A Conservative Crack Up on Foreign Policy

By Peter Juul

Progressives are notorious for their internal foreign policy disagreements-particularly over the use of force and the proper role of America in the world. But the debate over President Barack Obama's decisions to intervene militarily in Libya and begin withdrawing from Afghanistan reveals that there is serious and profound disagreement among conservatives over which direction their coalition's foreign policy should take heading into the 2012 presidential election.

Charges and countercharges are flying between conservatives. Supporters of the wars in Libya and Afghanistan are on the offensive against perceived isolationism creeping into the ranks of conservative presidential candidates and elected officials. Other pundits, like former Ronald Reagan speechwriter Peggy Noonan, have defended the "new sobriety" of conservatives skeptical of the wars. Judging by the flurry of recent rhetoric, an out-and-out war over the contours of conservative foreign policy is brewing within the ranks of the conservative elite.

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The main dividing line among conservatives today is between neoconservatives and conservative nationalists. These two groups share many of the same underlying assumptions-for example that the United States is inherently insecure in an anarchic international system in which survival depends fundamentally on military power. But they do not necessarily share the same ideas of what must be done about this problem.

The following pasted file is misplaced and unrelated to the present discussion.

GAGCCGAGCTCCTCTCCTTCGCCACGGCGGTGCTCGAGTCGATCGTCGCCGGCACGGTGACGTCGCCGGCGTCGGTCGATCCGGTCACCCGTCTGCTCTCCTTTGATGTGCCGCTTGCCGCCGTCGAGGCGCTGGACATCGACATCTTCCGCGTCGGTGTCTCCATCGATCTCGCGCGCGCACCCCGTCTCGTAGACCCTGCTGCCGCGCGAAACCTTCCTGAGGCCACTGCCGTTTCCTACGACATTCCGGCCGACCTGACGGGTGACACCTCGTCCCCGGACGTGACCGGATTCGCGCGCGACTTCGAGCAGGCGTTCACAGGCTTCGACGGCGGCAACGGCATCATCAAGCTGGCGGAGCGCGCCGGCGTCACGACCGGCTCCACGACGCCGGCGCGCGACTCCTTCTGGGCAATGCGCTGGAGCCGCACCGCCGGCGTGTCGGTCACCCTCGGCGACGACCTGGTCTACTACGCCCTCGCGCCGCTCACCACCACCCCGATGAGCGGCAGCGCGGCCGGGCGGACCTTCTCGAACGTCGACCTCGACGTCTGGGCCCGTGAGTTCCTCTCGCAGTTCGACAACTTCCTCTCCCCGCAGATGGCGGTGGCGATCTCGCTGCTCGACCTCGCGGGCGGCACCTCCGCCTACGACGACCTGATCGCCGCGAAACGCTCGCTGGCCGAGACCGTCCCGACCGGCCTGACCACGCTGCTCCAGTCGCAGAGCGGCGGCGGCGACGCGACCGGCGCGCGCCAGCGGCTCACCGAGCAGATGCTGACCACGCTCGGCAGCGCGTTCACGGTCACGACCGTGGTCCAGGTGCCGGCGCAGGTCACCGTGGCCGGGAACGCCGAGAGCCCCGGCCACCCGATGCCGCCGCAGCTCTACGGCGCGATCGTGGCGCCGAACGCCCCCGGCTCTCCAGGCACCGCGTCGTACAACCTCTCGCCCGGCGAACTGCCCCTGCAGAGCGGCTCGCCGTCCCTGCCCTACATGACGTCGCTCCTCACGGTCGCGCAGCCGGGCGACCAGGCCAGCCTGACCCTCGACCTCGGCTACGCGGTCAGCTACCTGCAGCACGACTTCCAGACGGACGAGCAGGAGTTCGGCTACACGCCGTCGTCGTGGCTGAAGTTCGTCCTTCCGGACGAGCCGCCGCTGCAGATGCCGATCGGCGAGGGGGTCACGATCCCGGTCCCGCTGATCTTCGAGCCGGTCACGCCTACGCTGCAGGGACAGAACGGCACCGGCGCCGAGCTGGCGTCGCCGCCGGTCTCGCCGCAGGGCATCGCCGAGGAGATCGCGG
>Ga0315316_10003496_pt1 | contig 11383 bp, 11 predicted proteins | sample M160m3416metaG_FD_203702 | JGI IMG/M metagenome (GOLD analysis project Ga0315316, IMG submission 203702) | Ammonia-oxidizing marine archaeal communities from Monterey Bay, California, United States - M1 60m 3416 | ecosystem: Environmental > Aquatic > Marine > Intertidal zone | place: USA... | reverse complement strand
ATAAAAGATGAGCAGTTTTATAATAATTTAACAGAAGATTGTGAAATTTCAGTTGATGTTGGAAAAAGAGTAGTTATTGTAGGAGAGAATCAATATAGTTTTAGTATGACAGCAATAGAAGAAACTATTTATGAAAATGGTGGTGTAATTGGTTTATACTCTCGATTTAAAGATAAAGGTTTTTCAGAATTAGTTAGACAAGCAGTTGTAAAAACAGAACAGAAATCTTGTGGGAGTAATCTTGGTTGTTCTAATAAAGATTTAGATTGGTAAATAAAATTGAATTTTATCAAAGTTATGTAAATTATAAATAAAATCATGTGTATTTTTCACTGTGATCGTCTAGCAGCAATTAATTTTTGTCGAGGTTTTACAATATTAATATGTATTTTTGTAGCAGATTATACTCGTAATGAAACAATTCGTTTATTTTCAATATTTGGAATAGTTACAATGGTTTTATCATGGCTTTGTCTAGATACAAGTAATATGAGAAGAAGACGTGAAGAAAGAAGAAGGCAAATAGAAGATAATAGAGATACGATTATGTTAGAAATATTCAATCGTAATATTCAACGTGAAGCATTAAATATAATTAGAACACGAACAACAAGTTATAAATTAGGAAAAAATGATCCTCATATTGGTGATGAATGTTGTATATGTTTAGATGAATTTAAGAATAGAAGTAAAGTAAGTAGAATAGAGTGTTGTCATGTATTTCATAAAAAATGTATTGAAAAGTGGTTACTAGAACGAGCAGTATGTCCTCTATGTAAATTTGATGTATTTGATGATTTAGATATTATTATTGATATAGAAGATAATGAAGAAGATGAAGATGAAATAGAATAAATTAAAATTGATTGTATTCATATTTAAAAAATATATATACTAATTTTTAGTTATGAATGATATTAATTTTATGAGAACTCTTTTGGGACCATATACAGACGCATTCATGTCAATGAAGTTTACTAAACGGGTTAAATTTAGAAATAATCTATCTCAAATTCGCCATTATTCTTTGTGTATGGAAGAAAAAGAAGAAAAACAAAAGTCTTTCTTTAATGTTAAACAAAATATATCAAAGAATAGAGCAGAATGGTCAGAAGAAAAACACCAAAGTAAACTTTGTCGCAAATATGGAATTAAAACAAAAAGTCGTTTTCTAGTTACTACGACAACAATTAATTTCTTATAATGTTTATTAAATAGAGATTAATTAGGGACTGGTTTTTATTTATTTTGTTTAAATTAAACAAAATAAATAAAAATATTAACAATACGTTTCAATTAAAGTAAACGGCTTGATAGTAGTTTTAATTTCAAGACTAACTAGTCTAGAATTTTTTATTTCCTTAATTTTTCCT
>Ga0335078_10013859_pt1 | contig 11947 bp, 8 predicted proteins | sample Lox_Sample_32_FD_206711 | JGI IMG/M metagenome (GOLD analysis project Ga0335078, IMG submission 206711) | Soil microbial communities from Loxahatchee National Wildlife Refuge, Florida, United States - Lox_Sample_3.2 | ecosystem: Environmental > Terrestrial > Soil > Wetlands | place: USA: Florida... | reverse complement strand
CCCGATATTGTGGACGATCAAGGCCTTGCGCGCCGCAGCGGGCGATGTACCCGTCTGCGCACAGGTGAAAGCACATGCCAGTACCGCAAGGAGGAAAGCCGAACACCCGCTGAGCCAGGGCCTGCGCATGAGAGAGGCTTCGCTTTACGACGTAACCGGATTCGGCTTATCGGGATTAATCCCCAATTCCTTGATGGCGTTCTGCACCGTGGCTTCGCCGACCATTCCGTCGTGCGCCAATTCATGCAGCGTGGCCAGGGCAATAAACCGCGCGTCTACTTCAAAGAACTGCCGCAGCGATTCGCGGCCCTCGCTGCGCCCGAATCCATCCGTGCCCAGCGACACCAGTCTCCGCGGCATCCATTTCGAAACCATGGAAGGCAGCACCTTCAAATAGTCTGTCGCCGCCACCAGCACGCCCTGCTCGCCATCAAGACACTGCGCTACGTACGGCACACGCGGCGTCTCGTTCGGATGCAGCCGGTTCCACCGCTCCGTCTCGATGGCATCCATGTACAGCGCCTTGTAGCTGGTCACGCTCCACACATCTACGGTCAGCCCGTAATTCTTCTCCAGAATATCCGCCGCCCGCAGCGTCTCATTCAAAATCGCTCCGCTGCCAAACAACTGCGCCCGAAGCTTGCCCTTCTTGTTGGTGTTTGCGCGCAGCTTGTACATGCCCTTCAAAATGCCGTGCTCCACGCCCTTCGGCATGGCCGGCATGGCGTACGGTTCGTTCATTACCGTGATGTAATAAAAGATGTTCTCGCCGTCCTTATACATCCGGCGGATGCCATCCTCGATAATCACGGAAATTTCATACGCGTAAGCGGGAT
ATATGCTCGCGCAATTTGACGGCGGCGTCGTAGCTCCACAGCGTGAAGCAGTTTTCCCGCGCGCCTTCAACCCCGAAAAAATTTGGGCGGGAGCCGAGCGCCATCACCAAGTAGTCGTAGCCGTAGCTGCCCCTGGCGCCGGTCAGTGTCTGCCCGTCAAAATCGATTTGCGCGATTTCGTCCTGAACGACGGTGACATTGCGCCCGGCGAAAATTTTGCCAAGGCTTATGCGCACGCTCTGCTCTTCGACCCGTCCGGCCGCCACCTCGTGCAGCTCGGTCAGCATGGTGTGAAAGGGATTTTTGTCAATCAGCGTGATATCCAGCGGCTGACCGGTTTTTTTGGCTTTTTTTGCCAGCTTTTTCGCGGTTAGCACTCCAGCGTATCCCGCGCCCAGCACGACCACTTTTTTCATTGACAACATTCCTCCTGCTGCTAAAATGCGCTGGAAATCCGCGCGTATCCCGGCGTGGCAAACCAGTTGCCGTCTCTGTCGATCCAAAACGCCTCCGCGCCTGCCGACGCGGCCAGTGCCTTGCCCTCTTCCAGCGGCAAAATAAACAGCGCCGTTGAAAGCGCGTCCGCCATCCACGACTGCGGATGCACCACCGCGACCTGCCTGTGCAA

Neoconservatives look at anarchy and see that it results from the lack of an overarching authority that can impose order on the international system. Since anarchy results in chronic insecurity for the United States, national security can only be assured by eliminating or tamping down international anarchy. Therefore the United States must take on the role of the overarching international authority and impose order on the international system in order to ensure America's security. Neoconservatives often invoke values to justify military interventions since they believe that the spread of democracy equals the spread of American power and hence enhances American security.

By contrast, conservative nationalists do not have the same visions about international order that drive neoconservatives. To conservative nationalists, international anarchy and the profound insecurity it generates means that the United States must look out for itself first and foremost.

While conservative nationalists range from noninterventionist isolationists like Ron Paul and Pat Buchanan, to expansive hegemony pursuers like Dick Cheney, the average conservative nationalist believes in the need for robust military power to protect the country and its interests with as few international restrictions as possible. They have no interest in nation building, and they view military force as a means of ensuring security in an inherently hostile world.

The differences between neoconservatives and conservative nationalists were obscured during the Bush administration. Many of the conservative nationalists who served under President George W. Bush-particularly Vice President Dick Cheney-had an expansive view of American security that was hard to distinguish from the neoconservative pursuit of benevolent American hegemony. And 9/11 only served to amplify the existing sense of national insecurity felt by conservative nationalists. It made them more receptive to the wide-ranging nature of security held by Cheney and others in the administration.

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Peter Juul is a Policy Analyst at American Progress.

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